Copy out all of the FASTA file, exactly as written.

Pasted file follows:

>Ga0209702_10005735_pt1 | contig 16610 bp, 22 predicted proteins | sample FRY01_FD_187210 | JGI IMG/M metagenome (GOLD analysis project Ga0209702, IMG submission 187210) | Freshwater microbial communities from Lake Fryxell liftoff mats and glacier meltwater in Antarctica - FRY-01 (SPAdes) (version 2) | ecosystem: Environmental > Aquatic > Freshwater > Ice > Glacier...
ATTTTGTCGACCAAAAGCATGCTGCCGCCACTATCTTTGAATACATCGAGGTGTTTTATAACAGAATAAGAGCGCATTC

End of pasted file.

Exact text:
>Ga0209702_10005735_pt1 | contig 16610 bp, 22 predicted proteins | sample FRY01_FD_187210 | JGI IMG/M metagenome (GOLD analysis project Ga0209702, IMG submission 187210) | Freshwater microbial communities from Lake Fryxell liftoff mats and glacier meltwater in Antarctica - FRY-01 (SPAdes) (version 2) | ecosystem: Environmental > Aquatic > Freshwater > Ice > Glacier...
ATTTTGTCGACCAAAAGCATGCTGCCGCCACTATCTTTGAATACATCGAGGTGTTTTATAACAGAATAAGAGCGCATTC